U.S. passion for guns has roots in hunting

FORT WORTH (Reuters) - The life-sized stuffed animals at the massive Cabela’s store in Fort Worth can give the impression of being in a natural history museum.

Customers look at the trophy mounts shot by hunters in Africa displayed at the Cabela's store in Fort Worth, Texas, March 7, 2008. The American affinity for guns may puzzle foreigners who link high ownership rates and liberal gun ownership laws to the 84 gun deaths and 34 gun homicides that occur in the United States each day and wonder why gun control is not an issue in the U.S. Presidential election. The owners are not just urban criminals and drug dealers. There are hunters and home security advocates, and then there are the gun collectors. REUTERS/Jessica Rinaldi

But the elephant, bear, mule deer and other creatures on display are all trophies that were shot in the wild by the hunters who come to America’s largest outdoor retailer to buy their guns.

“I already have a rifle but I’m thinking of getting a .308,” said Darry Ayers, a strapping 19-year-old business student and deer hunter, as he peered at the long rows of rifles and shotguns on display.

The percentage of Americans who hunt is slowly declining but it remains popular and helps explain a national love affair with guns -- an affair that many foreigners find puzzling and critics have linked to high rates of violent crime and shooting sprees.

To hunters and gun owners, the right to bear arms is a cherished freedom tied to the American identity and is one reason the candidates in the U.S. presidential election are not talking about gun control.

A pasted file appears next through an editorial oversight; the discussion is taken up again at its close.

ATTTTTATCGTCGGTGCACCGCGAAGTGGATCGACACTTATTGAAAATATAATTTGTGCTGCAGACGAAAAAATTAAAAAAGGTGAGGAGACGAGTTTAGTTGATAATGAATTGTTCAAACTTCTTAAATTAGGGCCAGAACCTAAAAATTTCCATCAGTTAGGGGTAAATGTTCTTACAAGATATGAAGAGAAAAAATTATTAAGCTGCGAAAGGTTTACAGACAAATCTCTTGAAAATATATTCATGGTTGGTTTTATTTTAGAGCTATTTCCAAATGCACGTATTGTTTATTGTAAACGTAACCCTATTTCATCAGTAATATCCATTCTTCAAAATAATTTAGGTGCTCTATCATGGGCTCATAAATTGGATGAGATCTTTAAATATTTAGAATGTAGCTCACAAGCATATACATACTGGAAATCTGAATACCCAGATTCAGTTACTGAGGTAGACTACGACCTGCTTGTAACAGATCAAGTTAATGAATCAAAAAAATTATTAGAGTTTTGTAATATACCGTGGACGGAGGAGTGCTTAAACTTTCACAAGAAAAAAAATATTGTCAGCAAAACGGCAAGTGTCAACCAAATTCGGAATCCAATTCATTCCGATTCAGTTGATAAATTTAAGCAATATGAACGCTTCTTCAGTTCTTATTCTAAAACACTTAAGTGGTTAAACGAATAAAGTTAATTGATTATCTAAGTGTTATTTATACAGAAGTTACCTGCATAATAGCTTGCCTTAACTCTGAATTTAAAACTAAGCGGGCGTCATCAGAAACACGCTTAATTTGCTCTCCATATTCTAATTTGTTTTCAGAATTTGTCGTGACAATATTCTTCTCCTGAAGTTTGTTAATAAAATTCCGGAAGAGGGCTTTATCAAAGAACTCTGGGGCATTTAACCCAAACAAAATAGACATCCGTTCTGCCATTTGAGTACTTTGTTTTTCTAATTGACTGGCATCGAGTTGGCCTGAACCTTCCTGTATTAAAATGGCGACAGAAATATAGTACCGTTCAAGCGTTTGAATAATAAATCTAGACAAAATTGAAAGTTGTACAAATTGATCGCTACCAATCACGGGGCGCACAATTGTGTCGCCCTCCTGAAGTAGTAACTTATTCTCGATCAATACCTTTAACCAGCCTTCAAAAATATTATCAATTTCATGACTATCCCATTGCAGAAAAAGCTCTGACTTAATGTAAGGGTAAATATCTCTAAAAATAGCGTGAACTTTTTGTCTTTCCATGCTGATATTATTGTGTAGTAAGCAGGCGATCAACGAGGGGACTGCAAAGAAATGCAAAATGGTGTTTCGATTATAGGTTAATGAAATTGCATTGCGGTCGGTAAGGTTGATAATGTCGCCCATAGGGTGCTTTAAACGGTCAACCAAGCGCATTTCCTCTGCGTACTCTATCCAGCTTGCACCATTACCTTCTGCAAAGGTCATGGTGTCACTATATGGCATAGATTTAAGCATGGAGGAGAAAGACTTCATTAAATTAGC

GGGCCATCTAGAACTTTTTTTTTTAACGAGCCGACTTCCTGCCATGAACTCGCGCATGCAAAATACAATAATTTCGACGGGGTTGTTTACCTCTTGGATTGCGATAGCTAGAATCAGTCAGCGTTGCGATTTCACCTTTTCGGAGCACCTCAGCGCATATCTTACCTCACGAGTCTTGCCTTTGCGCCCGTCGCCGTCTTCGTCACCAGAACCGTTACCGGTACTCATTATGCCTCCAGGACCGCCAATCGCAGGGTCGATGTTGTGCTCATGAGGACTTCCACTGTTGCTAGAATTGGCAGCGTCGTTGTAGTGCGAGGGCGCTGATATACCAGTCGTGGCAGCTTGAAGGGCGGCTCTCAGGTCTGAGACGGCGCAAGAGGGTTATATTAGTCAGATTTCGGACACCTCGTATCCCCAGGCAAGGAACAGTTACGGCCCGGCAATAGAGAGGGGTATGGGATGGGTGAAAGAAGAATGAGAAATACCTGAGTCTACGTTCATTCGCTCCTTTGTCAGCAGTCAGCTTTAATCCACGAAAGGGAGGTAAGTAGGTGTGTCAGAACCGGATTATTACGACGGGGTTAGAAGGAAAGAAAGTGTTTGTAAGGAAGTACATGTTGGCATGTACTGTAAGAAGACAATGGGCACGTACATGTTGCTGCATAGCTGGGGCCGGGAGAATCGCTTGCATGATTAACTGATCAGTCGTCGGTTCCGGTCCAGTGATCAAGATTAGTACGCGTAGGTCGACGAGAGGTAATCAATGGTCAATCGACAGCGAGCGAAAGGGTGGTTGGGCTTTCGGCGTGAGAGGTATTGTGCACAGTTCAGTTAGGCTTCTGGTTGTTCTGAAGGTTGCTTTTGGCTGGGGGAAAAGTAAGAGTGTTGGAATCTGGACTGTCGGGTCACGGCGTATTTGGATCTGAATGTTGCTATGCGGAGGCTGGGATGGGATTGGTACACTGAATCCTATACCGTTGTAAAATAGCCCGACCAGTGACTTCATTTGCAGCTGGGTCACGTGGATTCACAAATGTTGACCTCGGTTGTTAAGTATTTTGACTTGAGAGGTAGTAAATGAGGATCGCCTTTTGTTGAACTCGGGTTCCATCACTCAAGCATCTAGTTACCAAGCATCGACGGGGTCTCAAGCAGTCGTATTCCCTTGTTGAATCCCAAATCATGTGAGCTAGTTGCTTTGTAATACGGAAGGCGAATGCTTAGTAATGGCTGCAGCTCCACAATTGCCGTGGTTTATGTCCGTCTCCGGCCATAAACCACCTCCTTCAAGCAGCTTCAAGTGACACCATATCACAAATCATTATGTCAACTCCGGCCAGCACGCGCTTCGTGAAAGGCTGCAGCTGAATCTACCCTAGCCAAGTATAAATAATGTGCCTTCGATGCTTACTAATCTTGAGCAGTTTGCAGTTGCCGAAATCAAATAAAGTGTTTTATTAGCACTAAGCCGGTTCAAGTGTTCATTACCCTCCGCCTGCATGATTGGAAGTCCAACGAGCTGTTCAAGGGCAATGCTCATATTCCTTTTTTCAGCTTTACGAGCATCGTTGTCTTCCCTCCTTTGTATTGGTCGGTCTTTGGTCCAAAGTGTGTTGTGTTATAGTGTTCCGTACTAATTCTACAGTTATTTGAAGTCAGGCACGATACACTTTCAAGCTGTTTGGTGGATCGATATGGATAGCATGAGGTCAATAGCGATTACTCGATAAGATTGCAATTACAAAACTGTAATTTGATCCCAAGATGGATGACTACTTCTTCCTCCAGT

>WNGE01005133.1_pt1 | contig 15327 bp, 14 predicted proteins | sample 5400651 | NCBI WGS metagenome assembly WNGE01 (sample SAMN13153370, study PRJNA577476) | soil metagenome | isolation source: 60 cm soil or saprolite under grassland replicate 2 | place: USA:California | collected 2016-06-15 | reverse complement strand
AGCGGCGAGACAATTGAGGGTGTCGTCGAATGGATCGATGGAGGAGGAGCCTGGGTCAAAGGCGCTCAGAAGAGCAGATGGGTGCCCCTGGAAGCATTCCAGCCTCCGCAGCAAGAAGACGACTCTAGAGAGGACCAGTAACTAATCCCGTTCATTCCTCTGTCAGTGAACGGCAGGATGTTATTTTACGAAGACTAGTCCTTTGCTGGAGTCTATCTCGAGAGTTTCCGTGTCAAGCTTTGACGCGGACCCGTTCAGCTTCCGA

“Guns and hunting are deeply associated historically in America,” said William Vizzard, an expert on gun control and related issues who chairs the criminal justice department at the University of California Sacramento.

According to the U.S. Fish and Wildlife Service, in 2007 there were about 14.5 million paid licensed hunters in America or about five percent of the population. They bought over 35 million tags, permits and licenses, spending more than $723 million.

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There are no exact figures but the industry is a multibillion-dollar one. Cabela’s Inc, a listed company that focuses on hunting, fishing and related activities, saw its 2007 revenue grow 13.9 percent over 2006 to a record $2.35 billion.


The hunting culture is most firmly rooted in rural areas, the U.S. heartland and evangelical Christian circles, where some see it as a bonding experience for fathers and sons that helps keep families together.

“When I was growing up Dad-and-son time was often expressed in hunting. It also has a lot to do with the culture of evangelicalism, which is strong in the heartland and rural areas,” said Gary Ledbetter, the spokesman for the Southern Baptists of Texas Convention.

Prominent religious conservatives who avidly hunt include President George W. Bush and James Dobson, founder of the conservative advocacy group Focus on the Family.

A U.S. survey of licensed hunters and anglers in 2006, commissioned by the National Wildlife Federation, found half of those polled identified themselves as evangelical Christians.

Until the 1960s, the majority of U.S. gun sales were for the rifles and shotguns typically used during the hunt, underscoring the historic link between guns and hunting. That has reversed in the intervening years.

“Today gun stores have a huge inventory of hand guns. The market now is about two-thirds for handguns and assault rifles and one-third for sporting purposes,” Vizzard said. There was some overlap between the two but the trend was clear, he said.

In Cabela’s, which has a large assortment of handguns in display cases, the emphasis is still on hunting, said sales clerk Tom Walker, standing beneath a long row of stuffed dear heads.

“My general observation would be that about 60 percent of the clients are interested in hunting,” he said.

Reporting by Ed Stoddard; Editing by Eddie Evans